C: To be clear, passing the test doesn’t mean it’s a feminist, or a good, film. Plenty of films fail yet succeed in presenting a genuine female story. Same way that some films that do pass can hardly pass as a dynamic portrayal of a woman. Porn, for instance, usually passes! The point is it creates conversation and that’s what we want to encourage — discussion over the representation of people, not always just women, on screen. But why are there so many that fail? Because there’s not enough women making films in mainstream cinema. Female-directed films have a much higher pass rate because we’re more realistic in our own portrayals.

P: What are your favourite test-passing films and books?

C: We recently screened Frances Ha, which has since made its way back on my favourites list. It chimed with the evolution of a female friendship and how certain rites of passage can decay the bond between friends. Also finally getting round to reading The Bell Jar which is sorrowful, luxurious and dark and I’m enjoying the very specific character focus on one girl’s charmed but turmoiled life.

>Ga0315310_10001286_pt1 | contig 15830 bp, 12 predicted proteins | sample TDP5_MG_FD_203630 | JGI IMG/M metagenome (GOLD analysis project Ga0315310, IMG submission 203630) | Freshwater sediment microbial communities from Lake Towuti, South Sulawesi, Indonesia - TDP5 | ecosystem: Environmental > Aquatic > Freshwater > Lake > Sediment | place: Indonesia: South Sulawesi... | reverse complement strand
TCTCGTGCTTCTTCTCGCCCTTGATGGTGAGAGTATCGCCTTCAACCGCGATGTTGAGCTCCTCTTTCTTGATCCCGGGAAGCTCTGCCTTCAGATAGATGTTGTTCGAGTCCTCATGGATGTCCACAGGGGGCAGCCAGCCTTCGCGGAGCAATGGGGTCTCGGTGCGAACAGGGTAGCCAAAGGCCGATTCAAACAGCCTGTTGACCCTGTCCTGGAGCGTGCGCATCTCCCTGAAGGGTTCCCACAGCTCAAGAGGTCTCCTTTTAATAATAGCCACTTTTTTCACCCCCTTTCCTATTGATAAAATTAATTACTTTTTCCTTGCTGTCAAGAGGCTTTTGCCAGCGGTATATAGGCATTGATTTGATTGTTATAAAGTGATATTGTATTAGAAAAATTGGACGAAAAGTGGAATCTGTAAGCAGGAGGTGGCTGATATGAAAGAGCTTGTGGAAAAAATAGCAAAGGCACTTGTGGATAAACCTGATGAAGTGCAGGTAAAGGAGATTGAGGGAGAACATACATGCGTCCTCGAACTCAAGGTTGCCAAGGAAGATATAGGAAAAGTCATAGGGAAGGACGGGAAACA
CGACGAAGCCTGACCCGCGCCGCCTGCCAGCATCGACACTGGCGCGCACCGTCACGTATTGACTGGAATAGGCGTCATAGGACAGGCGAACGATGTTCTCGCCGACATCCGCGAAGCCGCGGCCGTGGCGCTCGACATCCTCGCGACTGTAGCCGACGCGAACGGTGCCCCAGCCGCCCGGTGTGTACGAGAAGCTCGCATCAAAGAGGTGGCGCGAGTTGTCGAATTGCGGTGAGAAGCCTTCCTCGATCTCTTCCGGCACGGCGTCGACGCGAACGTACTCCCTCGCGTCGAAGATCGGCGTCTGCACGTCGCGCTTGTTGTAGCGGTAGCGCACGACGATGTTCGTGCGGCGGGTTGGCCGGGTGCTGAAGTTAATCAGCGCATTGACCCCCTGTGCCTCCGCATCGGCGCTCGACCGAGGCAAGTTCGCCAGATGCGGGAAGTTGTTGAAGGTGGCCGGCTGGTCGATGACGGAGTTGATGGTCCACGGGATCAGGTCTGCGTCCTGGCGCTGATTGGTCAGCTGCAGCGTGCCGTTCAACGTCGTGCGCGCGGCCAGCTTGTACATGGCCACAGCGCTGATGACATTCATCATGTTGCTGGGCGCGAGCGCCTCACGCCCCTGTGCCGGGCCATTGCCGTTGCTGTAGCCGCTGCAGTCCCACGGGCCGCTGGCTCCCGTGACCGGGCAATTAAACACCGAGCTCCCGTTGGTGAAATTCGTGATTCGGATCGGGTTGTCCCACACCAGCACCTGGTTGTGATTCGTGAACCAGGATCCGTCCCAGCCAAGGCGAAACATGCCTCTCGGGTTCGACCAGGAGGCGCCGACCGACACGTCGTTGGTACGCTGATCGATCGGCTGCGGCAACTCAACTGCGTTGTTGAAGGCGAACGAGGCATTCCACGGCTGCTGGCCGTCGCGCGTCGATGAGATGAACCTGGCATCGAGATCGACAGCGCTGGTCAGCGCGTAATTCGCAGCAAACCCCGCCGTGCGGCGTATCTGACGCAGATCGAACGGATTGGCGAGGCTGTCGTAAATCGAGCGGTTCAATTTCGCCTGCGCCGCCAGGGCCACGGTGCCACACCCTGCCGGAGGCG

P: What is it that inspires you to do what you do?

C: Annoyance! Everywhere I look I see amazing, inspiring women doing amazing, inspiring things or undergoing difficult, exasperating experiences. I want to see more of this portrayed and celebrated on screen. If we highlight stories that present women as more than what the media would like us to believe — i.e — a wife at the sink, a sex toy, ditsy best friend, ‘cougar’ (ugh) — the list goes on; then we can present a better understanding of the female experience thus giving us more respect and compassion in the real world.

P: It must be great that relatable women such as Emma Watson bring feminism to a new generation of girls AND boys. How do you feel when a Kardashian comes along and potentially unravels the good work?